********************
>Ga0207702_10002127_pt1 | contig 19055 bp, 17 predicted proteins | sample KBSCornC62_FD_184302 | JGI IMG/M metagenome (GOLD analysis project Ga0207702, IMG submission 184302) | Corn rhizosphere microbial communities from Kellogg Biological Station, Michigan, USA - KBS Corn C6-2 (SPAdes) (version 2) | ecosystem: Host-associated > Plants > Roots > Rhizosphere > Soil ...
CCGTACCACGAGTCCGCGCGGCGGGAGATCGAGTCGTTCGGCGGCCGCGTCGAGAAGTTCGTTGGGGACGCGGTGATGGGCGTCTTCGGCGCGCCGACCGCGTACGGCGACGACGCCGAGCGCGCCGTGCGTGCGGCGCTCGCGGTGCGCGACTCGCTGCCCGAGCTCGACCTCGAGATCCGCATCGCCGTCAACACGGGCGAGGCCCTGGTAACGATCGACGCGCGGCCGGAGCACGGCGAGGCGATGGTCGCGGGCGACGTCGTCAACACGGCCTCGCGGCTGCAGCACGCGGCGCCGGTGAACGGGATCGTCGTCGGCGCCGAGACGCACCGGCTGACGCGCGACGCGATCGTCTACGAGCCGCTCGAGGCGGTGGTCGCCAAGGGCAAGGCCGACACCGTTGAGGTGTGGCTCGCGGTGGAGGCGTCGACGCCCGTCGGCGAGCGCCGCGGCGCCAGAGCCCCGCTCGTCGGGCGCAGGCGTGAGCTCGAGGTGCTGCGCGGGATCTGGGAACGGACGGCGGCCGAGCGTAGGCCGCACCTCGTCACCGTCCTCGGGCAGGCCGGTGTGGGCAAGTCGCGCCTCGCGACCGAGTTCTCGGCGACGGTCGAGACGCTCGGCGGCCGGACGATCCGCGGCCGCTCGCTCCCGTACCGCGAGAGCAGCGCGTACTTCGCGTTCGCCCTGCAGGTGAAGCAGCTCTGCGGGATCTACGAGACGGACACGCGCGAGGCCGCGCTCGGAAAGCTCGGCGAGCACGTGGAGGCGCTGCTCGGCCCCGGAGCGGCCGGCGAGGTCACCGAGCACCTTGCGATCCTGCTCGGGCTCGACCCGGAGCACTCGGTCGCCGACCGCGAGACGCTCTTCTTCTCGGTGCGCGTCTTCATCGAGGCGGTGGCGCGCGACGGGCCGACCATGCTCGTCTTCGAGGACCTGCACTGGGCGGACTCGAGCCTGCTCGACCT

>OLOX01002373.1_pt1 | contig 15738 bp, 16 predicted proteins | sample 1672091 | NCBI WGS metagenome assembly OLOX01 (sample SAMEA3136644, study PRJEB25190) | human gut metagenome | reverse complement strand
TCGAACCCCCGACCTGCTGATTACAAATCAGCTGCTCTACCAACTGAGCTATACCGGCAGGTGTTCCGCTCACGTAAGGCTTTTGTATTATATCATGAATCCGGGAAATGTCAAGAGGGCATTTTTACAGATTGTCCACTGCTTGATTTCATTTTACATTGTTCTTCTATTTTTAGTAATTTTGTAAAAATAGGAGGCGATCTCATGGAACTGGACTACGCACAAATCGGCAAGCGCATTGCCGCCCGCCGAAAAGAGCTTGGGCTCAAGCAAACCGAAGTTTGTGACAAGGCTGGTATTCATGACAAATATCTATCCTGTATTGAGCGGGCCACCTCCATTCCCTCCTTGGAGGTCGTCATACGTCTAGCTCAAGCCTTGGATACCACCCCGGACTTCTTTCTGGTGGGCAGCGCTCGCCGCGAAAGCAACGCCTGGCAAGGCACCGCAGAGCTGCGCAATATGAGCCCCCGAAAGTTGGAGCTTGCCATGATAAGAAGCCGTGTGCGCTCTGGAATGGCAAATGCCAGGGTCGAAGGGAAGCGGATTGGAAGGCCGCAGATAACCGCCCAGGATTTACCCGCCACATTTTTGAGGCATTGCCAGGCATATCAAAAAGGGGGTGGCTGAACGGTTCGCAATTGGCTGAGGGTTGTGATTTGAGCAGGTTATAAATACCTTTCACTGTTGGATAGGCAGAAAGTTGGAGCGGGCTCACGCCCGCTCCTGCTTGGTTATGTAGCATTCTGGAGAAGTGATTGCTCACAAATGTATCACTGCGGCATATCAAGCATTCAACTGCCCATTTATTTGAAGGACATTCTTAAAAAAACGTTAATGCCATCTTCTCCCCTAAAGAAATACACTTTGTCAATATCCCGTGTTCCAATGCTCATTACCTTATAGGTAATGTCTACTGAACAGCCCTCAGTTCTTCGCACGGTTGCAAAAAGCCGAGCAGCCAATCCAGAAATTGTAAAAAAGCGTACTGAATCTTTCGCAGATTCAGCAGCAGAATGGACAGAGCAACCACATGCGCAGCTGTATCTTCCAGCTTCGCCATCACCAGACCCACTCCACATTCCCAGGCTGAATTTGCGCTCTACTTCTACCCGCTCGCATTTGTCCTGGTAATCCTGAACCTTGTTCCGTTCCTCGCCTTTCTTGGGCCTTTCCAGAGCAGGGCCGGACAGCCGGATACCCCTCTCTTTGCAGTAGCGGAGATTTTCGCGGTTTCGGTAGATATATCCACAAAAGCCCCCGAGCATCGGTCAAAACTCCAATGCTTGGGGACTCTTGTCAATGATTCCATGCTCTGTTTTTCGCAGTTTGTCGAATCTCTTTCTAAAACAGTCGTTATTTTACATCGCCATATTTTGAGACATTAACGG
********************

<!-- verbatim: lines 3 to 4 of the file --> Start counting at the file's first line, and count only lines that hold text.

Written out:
>OLOX01002373.1_pt1 | contig 15738 bp, 16 predicted proteins | sample 1672091 | NCBI WGS metagenome assembly OLOX01 (sample SAMEA3136644, study PRJEB25190) | human gut metagenome | reverse complement strand
TCGAACCCCCGACCTGCTGATTACAAATCAGCTGCTCTACCAACTGAGCTATACCGGCAGGTGTTCCGCTCACGTAAGGCTTTTGTATTATATCATGAATCCGGGAAATGTCAAGAGGGCATTTTTACAGATTGTCCACTGCTTGATTTCATTTTACATTGTTCTTCTATTTTTAGTAATTTTGTAAAAATAGGAGGCGATCTCATGGAACTGGACTACGCACAAATCGGCAAGCGCATTGCCGCCCGCCGAAAAGAGCTTGGGCTCAAGCAAACCGAAGTTTGTGACAAGGCTGGTATTCATGACAAATATCTATCCTGTATTGAGCGGGCCACCTCCATTCCCTCCTTGGAGGTCGTCATACGTCTAGCTCAAGCCTTGGATACCACCCCGGACTTCTTTCTGGTGGGCAGCGCTCGCCGCGAAAGCAACGCCTGGCAAGGCACCGCAGAGCTGCGCAATATGAGCCCCCGAAAGTTGGAGCTTGCCATGATAAGAAGCCGTGTGCGCTCTGGAATGGCAAATGCCAGGGTCGAAGGGAAGCGGATTGGAAGGCCGCAGATAACCGCCCAGGATTTACCCGCCACATTTTTGAGGCATTGCCAGGCATATCAAAAAGGGGGTGGCTGAACGGTTCGCAATTGGCTGAGGGTTGTGATTTGAGCAGGTTATAAATACCTTTCACTGTTGGATAGGCAGAAAGTTGGAGCGGGCTCACGCCCGCTCCTGCTTGGTTATGTAGCATTCTGGAGAAGTGATTGCTCACAAATGTATCACTGCGGCATATCAAGCATTCAACTGCCCATTTATTTGAAGGACATTCTTAAAAAAACGTTAATGCCATCTTCTCCCCTAAAGAAATACACTTTGTCAATATCCCGTGTTCCAATGCTCATTACCTTATAGGTAATGTCTACTGAACAGCCCTCAGTTCTTCGCACGGTTGCAAAAAGCCGAGCAGCCAATCCAGAAATTGTAAAAAAGCGTACTGAATCTTTCGCAGATTCAGCAGCAGAATGGACAGAGCAACCACATGCGCAGCTGTATCTTCCAGCTTCGCCATCACCAGACCCACTCCACATTCCCAGGCTGAATTTGCGCTCTACTTCTACCCGCTCGCATTTGTCCTGGTAATCCTGAACCTTGTTCCGTTCCTCGCCTTTCTTGGGCCTTTCCAGAGCAGGGCCGGACAGCCGGATACCCCTCTCTTTGCAGTAGCGGAGATTTTCGCGGTTTCGGTAGATATATCCACAAAAGCCCCCGAGCATCGGTCAAAACTCCAATGCTTGGGGACTCTTGTCAATGATTCCATGCTCTGTTTTTCGCAGTTTGTCGAATCTCTTTCTAAAACAGTCGTTATTTTACATCGCCATATTTTGAGACATTAACGG